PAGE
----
Sanitation is the world’s largest burning, yet solvable problem.
Meanwhile, to the idiots who protested and ridiculously claimed that toilets are more important in this developing country, Ramesh later retorted, “So will those people go to a toilet to pray? Hell, God is sort of everywhere, but in toilets?! Will toilets take this country out of trouble?” The Minister denied to apologize with the usual “comments-blown-out-of-proportion” remark, because he said religion is a good cover for everything (in)sensible in this country, and there is no need to bow down to pressure.
A Brahmin pandit from Varanasi, who has an expertise in the very Godly art of caste discrimination, went a step further and said that there should be more temples for higher castes than for Dalits. He allegedly beat up some peaceful pro-sanitation protesters near the banks of the Ganges. This reporter now plans to write to the government to suggest adding these ideas to the next Five Year Plan for fast economic growth in India, the rising superpower. The Brahmin apparently earns his bread by stealing women’s clothes while they take bath in the Ganges. When the poor woman comes embarrassed, the Pandit Charming comes to the damsel in distress and sells her a previously-stolen set of clothes in exchange of hard-earned cash. We suggest that the pandit be awarded the Bravery Award (or Award for Best Business Practices?) for successfully using his religious attire to help women in times of need.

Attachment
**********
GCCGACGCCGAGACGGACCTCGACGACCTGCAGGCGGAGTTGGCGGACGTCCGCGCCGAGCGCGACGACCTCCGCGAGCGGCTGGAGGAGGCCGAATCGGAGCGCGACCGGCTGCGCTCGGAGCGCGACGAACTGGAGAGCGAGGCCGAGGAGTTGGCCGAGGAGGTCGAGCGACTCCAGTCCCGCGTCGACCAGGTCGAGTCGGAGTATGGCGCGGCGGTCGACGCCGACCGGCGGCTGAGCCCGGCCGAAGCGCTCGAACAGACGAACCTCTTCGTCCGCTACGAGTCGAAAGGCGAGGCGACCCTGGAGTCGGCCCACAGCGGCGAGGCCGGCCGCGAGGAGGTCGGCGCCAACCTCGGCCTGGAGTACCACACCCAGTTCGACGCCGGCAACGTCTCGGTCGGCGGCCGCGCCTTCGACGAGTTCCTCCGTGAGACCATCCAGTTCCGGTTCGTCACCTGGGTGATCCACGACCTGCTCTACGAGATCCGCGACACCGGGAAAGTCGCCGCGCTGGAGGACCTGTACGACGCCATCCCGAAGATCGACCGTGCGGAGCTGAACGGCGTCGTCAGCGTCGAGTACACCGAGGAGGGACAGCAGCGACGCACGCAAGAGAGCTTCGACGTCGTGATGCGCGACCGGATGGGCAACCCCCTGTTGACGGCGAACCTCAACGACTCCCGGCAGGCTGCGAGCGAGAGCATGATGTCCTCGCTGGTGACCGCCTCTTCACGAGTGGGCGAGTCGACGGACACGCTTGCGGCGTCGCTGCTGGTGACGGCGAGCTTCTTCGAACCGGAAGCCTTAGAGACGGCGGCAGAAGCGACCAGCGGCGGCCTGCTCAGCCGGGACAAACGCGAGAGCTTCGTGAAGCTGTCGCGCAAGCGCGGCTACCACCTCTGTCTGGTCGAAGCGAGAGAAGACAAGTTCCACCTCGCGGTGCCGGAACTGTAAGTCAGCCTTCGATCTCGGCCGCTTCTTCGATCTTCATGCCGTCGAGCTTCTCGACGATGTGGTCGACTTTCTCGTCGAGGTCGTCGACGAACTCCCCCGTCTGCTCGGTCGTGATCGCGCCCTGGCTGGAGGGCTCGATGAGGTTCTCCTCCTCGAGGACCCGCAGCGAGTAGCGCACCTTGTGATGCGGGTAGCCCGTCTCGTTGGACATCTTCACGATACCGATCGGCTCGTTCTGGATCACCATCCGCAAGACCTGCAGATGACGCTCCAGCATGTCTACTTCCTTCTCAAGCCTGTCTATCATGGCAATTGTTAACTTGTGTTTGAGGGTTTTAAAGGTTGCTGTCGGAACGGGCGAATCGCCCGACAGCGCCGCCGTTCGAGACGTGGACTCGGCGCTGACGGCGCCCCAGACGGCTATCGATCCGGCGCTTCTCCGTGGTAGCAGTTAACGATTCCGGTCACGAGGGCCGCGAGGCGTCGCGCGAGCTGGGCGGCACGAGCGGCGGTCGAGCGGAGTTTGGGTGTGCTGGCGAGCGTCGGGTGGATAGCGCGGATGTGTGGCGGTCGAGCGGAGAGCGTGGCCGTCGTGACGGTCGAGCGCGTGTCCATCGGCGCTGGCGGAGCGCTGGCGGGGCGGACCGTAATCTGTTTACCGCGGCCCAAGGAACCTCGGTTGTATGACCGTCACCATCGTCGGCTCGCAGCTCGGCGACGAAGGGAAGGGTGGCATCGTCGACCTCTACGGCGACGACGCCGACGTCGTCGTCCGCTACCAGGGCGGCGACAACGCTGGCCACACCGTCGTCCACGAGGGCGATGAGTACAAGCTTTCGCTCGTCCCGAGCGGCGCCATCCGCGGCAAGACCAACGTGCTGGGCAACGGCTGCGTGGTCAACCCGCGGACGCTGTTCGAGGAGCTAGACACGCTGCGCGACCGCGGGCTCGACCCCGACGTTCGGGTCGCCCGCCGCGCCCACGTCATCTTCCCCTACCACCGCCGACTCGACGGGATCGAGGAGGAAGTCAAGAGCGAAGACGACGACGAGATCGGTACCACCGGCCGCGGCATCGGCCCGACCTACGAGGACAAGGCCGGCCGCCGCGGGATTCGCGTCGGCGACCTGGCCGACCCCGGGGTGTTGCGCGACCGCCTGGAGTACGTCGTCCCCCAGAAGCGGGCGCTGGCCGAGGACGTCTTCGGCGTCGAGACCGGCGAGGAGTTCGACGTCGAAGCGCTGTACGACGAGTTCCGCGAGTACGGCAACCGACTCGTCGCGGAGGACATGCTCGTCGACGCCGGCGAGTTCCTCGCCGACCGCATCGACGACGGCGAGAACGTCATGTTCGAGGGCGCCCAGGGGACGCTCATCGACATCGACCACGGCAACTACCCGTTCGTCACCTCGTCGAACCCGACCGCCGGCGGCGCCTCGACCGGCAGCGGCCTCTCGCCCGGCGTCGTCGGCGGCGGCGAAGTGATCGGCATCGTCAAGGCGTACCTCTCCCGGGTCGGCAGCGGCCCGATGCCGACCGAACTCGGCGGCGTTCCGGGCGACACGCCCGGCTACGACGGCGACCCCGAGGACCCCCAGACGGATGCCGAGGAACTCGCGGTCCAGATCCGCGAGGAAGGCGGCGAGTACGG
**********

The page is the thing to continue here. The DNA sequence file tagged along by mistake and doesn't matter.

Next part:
Another Ramesh supporter, who is a strict vegetarian looking for buffaloes to kill on Dusshera, told us, “The people who are advocating more clean toilets should be hanged, as they are the true enemies of this country. Toilet cleans the digestive system, but to cleanse your heart, you have to go to the temple.” This supporter claims he goes to a temple every Tuesday to pray for a male child, ever since he killed his child at birth for being a girl. He has never felt the need of a toilet and pees on the roads of the city to keep them clean and green. And, his wife has to wait for dark to defecate even in serious situations. They still feel temples are more important than toilets.
The NTMN View: Faith aside, we shouldn’t deviate from the issue, when a Minister wants to make proper sanitation a reality in India. Jairam Ramesh may be insensible, but all practices that occur in the name of religion aren’t clean either. The Brahmin’s example of stealing clothes is a true story from Varanasi. So, let’s look at the issue at hand, and that is sanitation.